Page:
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  1. #1

    How should I partition RedHat 7.2?

    I got my new Dell server today. Yippee, I love new toys.

    Anyway, I'm pre-configuring it before sending it off to its' new colo. It'll be runnining Ensim 3.1.

    I'm curious what your suggestions are for how to partition it. Here's how I configured it during setup:
    120GB Drive
    /boot ~50MB
    /usr ~3GB
    /home ~110GB
    /swap 1GB
    /var ~1GB
    / 300MB

    Does this seem reasonable? I had thought about formatting it as all one partition, but I was a afraid of something running away in the logs, or a user hogging all my space. What do you think?

    Thanks,

    Brian

  2. #2
    What will be the purpose of the server? Without that it's not possible to answer your question.
    However, I would increase the size of /var and /usr

  3. #3
    If you want to install any control panel see to it that you have ample space...for /var and /usr partitions.

    for eg: in cpanel /var is logs and mail queue is stored.
    /usr is where cpanel goes...

    better put in a little more space to these two partitions.

  4. #4
    Join Date
    May 2002
    Location
    Ohio, Michigan, Indiana
    Posts
    127
    Agreed, you DEFINATELY want to increase /var and /usr

    I generally have the following:

    / - around a gb
    /swap - double mem
    /home - 50% of drive
    /var - atleast 20% of drive
    /usr - atleast 10% of drive
    /boot - 40-50mb
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  5. #5
    Join Date
    Aug 2002
    Location
    down under
    Posts
    6

    Backup partition recommended

    I generally recommend server owners to create another backup partition, roughly with a little larger the size of /home. Local backups *are* important, people. :-)

    As other posters have suggested, a 1GB /var is almost always inadequate these days. I'd recommend at least around 5-10 GB to store various logs and mail queue. If you store all virtual hosts' logs here and host some popular sites, or if you store databases in /var too, enlarge this partition even more.

    Since Unix has symbolic links, things actually are not that bad when you run out of space in one of the partitions.

  6. #6
    Yea, I ran into space problems after rememberign how much goes into /, as well as /usr and /var. For the sake of simplicity, I decided to do a generic /boot - 50MB, /swap -1GB and the rest allocated to /. I doubt I'll be having major space problems anytime soon unless I get a runaway log, in which case, I can still login and delete.

    I do have a second identical drive in the server that will be getting backed up to daily.

    Thanks,

    Brian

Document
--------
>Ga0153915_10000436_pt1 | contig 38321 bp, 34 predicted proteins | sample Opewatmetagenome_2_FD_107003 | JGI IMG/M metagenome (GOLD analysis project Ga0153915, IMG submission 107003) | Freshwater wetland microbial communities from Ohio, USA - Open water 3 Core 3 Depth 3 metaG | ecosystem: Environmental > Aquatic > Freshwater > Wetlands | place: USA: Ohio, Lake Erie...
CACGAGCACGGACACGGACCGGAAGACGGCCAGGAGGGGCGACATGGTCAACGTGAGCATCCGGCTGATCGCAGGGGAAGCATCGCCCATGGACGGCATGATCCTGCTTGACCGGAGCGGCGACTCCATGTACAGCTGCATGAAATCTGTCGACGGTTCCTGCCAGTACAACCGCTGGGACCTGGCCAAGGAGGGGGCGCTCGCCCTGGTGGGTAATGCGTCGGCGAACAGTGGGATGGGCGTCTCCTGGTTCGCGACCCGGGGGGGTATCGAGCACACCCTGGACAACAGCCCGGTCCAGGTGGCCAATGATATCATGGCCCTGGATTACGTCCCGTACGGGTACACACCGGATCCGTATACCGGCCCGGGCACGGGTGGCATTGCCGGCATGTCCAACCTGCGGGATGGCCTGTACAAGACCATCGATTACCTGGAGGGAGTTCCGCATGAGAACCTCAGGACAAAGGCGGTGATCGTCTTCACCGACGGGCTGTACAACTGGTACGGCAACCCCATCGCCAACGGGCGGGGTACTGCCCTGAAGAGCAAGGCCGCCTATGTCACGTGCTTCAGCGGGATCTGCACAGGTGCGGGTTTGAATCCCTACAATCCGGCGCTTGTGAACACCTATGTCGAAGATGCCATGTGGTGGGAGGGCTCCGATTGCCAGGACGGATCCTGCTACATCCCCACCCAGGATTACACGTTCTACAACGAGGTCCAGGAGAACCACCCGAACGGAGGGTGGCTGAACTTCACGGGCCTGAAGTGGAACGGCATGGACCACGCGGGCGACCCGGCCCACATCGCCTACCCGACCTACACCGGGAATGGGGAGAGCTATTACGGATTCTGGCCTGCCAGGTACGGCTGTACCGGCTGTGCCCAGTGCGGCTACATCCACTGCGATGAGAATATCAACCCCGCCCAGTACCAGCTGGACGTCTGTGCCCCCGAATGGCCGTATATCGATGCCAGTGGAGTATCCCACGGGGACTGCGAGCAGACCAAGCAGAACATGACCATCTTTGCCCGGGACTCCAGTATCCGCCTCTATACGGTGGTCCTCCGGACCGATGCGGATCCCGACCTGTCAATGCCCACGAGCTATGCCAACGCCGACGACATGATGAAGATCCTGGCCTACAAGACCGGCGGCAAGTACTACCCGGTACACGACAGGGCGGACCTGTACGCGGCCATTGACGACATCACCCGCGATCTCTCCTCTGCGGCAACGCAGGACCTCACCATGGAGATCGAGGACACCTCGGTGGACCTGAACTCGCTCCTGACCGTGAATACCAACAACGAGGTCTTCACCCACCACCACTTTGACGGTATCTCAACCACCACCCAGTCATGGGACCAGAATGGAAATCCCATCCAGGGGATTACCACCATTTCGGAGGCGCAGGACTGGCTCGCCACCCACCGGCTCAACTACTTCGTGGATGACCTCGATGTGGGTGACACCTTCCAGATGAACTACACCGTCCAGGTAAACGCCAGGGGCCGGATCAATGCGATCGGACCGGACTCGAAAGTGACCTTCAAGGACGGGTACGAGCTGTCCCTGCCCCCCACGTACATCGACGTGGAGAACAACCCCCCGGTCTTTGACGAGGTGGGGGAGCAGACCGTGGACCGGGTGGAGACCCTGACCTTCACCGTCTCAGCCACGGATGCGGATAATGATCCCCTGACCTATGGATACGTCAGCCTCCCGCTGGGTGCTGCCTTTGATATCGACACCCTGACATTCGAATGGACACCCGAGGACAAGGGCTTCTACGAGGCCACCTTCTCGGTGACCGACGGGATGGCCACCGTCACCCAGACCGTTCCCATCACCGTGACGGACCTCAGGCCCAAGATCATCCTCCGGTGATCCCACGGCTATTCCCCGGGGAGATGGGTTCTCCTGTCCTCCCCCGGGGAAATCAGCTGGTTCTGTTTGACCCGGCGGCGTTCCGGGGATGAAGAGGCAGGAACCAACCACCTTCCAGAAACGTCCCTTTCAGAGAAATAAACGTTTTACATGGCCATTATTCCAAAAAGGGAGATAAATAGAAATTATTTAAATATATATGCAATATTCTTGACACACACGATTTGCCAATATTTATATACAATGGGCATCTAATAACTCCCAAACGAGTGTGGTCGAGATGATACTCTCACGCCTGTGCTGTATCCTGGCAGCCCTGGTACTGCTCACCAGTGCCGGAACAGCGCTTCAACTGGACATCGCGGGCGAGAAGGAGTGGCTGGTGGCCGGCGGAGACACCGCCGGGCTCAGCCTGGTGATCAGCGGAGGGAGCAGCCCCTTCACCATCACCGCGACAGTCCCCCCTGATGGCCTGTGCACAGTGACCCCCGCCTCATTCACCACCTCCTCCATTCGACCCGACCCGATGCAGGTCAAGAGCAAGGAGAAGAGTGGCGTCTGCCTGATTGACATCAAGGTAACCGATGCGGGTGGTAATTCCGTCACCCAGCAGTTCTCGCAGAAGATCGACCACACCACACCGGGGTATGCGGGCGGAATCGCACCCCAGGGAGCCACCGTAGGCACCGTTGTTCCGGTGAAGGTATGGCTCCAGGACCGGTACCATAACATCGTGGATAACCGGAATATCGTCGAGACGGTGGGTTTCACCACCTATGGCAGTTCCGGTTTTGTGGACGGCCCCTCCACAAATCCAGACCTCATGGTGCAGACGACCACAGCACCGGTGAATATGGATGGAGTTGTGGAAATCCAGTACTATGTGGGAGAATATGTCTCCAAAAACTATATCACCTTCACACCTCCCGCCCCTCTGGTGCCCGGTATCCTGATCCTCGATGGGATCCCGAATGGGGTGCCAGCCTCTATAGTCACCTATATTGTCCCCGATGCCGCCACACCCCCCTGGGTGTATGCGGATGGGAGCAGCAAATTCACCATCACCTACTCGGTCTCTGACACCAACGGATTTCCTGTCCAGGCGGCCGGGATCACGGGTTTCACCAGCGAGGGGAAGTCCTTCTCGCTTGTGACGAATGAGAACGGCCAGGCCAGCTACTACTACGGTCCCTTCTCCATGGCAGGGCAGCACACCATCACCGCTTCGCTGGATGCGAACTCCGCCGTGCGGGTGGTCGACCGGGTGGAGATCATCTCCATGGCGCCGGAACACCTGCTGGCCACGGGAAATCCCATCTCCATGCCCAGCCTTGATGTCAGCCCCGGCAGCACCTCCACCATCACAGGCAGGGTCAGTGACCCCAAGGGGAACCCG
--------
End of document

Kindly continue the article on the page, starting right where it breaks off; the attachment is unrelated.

7. #7
    Originally posted by Brian S
    /boot - 50MB, /swap -1GB and the rest allocated to /.
    Probably not a good idea.

  8. #8
    I agree, don't put everything onto the root partition. There's too many reasons to list and it's not good practice at all. Here's an example of one of my 60 gig drives:

    Code:
    df -h
    Filesystem            Size  Used Avail Use% Mounted on
    /dev/hda1             1.9G  213M  1.6G  12% /
    /dev/hda2              99M  7.1M   86M   8% /boot
    /dev/hda7              36G  1.1G   33G   4% /home
    none                  503M     0  502M   0% /dev/shm
    /dev/hda6             980M   17M  914M   2% /tmp
    /dev/hda3             7.7G  895M  6.4G  12% /usr
    /dev/hda5             5.8G   67M  5.4G   2% /var
    /dev/hda9             594M   32M  532M   6% /chroot1
    /dev/hda10            579M   17M  533M   3% /chroot2
    You have twice as much space, I'd suggest something similar (not to double it all, per se), although 2 gig's on my / root partition is generous and you needn't double that. My /boot partition is a little generous, but not a big deal, 50 to 100 megs is fine. I don't think I'd suggest you double /var and /usr, but somewhere at least that size and maybe a little larger and the rest going to home would be good. Obviously a gig for /tmp is a lot too.

    I just partitioned it out to whatever felt right to me as I went along. I have a gig or RAM so I added a 512 or 1 gig swap, although either is fine. Maybe looking at this will give you a better representation, although I'd suggest you don't use Ensim, but I won't get into that. :-) Anyway, I usually leave about 1 gig of free space for future use if things start filling up too fast or if I want another partition. I'd also support the previous suggestion of somewhere to put backups, but I'd suggest another, separate drive for that.
    Robert McGregor
    URL: http://www.2host.com
    Email: robertm@(nospam)2host.com

  9. #9
    Join Date
    Apr 2002
    Location
    Auckland - New Zealand
    Posts
    1,572
    As other posters have suggested, a 1GB /var is almost always inadequate these days. I'd recommend at least around 5-10 GB to store various logs and mail queue. If you store all virtual hosts' logs here and host some popular sites, or if you store databases in /var too, enlarge this partition even more.
    I'd keep /var to about 1-2GB and install a symbolic link to my /backup partition for logs etc - which is usually on another drive - Yes good practice to have a seperate /backup

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